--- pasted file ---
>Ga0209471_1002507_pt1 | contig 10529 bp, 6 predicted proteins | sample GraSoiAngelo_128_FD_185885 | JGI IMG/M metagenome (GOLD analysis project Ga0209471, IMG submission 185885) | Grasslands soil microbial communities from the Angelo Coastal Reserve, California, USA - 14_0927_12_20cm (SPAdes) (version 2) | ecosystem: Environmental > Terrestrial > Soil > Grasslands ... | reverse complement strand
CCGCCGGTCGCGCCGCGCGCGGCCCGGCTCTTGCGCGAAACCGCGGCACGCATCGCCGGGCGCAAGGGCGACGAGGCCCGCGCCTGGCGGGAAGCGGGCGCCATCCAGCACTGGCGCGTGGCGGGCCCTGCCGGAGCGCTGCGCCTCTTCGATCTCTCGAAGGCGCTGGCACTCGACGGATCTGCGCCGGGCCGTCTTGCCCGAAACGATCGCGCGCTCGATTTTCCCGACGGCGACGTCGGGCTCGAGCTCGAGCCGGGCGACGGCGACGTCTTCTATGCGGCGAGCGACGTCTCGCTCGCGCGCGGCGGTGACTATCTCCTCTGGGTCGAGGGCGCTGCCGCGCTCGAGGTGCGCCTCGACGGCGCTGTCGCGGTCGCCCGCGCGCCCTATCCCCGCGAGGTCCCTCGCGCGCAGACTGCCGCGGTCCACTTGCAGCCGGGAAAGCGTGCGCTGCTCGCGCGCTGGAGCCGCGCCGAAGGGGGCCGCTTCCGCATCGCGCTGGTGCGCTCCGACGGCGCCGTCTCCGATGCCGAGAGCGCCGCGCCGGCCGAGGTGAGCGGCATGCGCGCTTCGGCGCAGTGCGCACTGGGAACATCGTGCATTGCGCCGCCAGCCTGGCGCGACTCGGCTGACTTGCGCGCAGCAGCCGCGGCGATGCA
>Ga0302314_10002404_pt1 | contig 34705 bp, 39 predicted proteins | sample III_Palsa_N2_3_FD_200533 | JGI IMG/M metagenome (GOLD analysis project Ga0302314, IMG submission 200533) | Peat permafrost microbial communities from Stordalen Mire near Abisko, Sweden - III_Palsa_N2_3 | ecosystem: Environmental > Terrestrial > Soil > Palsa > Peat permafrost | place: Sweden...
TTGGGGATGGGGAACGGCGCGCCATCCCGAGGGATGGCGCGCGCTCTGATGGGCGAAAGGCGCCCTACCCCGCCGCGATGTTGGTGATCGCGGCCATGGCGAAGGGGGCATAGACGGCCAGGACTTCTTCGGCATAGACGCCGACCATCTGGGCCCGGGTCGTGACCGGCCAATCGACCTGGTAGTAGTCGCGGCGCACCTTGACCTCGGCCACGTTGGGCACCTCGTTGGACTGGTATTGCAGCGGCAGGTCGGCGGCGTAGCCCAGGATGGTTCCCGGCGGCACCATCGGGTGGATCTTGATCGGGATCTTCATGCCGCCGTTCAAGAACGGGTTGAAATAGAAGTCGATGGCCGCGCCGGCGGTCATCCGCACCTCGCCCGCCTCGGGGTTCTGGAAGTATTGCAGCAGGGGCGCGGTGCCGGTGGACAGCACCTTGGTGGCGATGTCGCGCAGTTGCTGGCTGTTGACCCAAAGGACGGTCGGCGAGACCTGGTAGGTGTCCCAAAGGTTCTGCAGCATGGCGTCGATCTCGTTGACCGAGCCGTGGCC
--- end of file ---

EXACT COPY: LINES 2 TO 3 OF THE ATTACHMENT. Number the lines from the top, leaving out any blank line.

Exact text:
CCGCCGGTCGCGCCGCGCGCGGCCCGGCTCTTGCGCGAAACCGCGGCACGCATCGCCGGGCGCAAGGGCGACGAGGCCCGCGCCTGGCGGGAAGCGGGCGCCATCCAGCACTGGCGCGTGGCGGGCCCTGCCGGAGCGCTGCGCCTCTTCGATCTCTCGAAGGCGCTGGCACTCGACGGATCTGCGCCGGGCCGTCTTGCCCGAAACGATCGCGCGCTCGATTTTCCCGACGGCGACGTCGGGCTCGAGCTCGAGCCGGGCGACGGCGACGTCTTCTATGCGGCGAGCGACGTCTCGCTCGCGCGCGGCGGTGACTATCTCCTCTGGGTCGAGGGCGCTGCCGCGCTCGAGGTGCGCCTCGACGGCGCTGTCGCGGTCGCCCGCGCGCCCTATCCCCGCGAGGTCCCTCGCGCGCAGACTGCCGCGGTCCACTTGCAGCCGGGAAAGCGTGCGCTGCTCGCGCGCTGGAGCCGCGCCGAAGGGGGCCGCTTCCGCATCGCGCTGGTGCGCTCCGACGGCGCCGTCTCCGATGCCGAGAGCGCCGCGCCGGCCGAGGTGAGCGGCATGCGCGCTTCGGCGCAGTGCGCACTGGGAACATCGTGCATTGCGCCGCCAGCCTGGCGCGACTCGGCTGACTTGCGCGCAGCAGCCGCGGCGATGCA
>Ga0302314_10002404_pt1 | contig 34705 bp, 39 predicted proteins | sample III_Palsa_N2_3_FD_200533 | JGI IMG/M metagenome (GOLD analysis project Ga0302314, IMG submission 200533) | Peat permafrost microbial communities from Stordalen Mire near Abisko, Sweden - III_Palsa_N2_3 | ecosystem: Environmental > Terrestrial > Soil > Palsa > Peat permafrost | place: Sweden...